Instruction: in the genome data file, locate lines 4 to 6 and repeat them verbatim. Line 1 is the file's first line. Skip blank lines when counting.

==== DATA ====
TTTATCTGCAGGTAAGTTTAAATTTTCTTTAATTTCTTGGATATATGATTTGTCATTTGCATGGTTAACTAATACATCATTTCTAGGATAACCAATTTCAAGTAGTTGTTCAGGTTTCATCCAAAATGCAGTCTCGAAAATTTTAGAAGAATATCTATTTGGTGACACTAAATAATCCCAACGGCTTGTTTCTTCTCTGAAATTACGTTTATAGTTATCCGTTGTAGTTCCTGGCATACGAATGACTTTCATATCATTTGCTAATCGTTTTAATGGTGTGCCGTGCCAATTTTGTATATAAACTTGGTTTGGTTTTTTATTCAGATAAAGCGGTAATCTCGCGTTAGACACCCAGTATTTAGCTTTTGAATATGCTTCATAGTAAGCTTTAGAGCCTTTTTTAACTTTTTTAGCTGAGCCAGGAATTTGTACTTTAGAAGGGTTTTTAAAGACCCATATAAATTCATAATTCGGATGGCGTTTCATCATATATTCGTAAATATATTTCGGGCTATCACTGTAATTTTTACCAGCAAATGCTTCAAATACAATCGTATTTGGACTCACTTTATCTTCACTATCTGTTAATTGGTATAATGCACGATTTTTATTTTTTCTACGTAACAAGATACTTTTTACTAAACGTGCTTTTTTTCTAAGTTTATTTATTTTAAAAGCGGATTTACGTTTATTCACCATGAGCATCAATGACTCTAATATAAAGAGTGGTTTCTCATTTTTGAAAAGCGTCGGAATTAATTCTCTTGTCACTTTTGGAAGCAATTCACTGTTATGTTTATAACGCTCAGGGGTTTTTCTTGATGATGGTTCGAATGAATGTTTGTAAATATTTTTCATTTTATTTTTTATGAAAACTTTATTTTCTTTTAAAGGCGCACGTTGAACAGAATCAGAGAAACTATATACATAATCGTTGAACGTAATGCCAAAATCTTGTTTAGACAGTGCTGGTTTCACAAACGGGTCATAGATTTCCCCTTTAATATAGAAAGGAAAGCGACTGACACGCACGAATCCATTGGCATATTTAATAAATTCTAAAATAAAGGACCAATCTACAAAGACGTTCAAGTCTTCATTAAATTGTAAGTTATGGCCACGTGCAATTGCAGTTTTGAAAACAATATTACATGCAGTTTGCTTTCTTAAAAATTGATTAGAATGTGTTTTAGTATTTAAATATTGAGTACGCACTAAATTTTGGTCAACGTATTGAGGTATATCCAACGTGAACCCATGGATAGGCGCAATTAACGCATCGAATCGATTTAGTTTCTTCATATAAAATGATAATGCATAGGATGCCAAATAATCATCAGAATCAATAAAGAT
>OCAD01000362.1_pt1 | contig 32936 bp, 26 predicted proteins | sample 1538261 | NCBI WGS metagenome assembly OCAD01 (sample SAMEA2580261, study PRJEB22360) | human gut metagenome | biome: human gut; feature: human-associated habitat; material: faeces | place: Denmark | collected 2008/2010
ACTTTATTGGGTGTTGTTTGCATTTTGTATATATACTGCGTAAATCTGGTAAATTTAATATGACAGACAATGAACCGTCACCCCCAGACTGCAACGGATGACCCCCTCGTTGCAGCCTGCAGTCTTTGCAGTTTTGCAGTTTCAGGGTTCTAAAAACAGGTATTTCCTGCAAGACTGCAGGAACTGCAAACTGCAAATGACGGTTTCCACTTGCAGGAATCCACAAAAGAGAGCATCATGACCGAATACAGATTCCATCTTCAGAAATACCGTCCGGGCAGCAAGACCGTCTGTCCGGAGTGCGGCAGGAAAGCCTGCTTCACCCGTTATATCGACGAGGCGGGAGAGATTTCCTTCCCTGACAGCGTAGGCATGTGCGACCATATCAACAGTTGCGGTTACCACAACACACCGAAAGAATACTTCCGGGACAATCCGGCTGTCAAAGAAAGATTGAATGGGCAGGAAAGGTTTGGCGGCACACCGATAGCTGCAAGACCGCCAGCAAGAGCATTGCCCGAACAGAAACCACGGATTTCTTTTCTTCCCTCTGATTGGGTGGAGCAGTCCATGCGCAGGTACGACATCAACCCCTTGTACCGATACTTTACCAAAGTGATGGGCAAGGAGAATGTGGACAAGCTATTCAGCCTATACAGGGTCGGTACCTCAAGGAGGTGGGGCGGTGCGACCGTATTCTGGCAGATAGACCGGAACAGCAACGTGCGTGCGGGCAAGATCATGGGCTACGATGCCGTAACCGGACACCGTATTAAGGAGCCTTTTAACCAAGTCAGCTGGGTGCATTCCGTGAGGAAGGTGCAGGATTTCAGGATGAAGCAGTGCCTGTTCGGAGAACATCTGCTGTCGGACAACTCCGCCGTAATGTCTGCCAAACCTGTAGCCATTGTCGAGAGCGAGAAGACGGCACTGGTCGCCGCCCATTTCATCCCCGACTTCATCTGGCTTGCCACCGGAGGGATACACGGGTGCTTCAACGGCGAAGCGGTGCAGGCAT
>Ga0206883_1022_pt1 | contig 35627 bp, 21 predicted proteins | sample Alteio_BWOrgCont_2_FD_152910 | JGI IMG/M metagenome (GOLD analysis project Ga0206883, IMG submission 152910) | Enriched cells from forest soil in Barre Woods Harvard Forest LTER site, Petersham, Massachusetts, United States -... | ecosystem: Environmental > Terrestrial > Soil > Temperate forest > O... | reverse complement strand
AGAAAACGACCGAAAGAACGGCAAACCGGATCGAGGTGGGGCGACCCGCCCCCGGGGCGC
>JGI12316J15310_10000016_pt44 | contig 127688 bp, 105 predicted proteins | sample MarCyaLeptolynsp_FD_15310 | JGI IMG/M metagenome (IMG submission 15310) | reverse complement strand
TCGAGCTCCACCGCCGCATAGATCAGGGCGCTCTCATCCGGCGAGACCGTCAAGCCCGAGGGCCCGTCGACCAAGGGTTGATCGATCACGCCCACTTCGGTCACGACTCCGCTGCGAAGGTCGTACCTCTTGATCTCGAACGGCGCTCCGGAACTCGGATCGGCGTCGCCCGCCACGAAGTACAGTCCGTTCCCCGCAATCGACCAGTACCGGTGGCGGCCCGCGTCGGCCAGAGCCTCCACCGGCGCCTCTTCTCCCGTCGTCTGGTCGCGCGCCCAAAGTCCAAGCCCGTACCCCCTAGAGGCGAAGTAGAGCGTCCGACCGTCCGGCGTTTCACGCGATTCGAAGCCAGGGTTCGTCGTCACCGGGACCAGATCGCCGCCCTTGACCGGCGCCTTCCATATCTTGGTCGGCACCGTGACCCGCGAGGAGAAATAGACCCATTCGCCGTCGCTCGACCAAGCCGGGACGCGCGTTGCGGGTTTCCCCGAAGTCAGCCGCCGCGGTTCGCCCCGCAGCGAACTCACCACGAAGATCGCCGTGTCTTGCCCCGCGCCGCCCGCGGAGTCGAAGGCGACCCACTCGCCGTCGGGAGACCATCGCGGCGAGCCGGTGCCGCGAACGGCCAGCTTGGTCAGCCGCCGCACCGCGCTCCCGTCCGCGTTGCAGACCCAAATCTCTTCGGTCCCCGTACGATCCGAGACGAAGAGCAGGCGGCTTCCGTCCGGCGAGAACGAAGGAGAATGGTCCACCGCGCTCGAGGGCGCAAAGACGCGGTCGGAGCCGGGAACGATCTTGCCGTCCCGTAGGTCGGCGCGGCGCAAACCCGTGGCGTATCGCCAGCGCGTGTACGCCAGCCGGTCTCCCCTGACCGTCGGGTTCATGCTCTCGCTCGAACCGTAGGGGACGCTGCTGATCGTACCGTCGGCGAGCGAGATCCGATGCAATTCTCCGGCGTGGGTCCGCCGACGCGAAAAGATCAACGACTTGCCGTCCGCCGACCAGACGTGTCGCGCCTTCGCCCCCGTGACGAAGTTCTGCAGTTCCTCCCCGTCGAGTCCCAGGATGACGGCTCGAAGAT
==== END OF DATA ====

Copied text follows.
>Ga0206883_1022_pt1 | contig 35627 bp, 21 predicted proteins | sample Alteio_BWOrgCont_2_FD_152910 | JGI IMG/M metagenome (GOLD analysis project Ga0206883, IMG submission 152910) | Enriched cells from forest soil in Barre Woods Harvard Forest LTER site, Petersham, Massachusetts, United States -... | ecosystem: Environmental > Terrestrial > Soil > Temperate forest > O... | reverse complement strand
AGAAAACGACCGAAAGAACGGCAAACCGGATCGAGGTGGGGCGACCCGCCCCCGGGGCGC
>JGI12316J15310_10000016_pt44 | contig 127688 bp, 105 predicted proteins | sample MarCyaLeptolynsp_FD_15310 | JGI IMG/M metagenome (IMG submission 15310) | reverse complement strand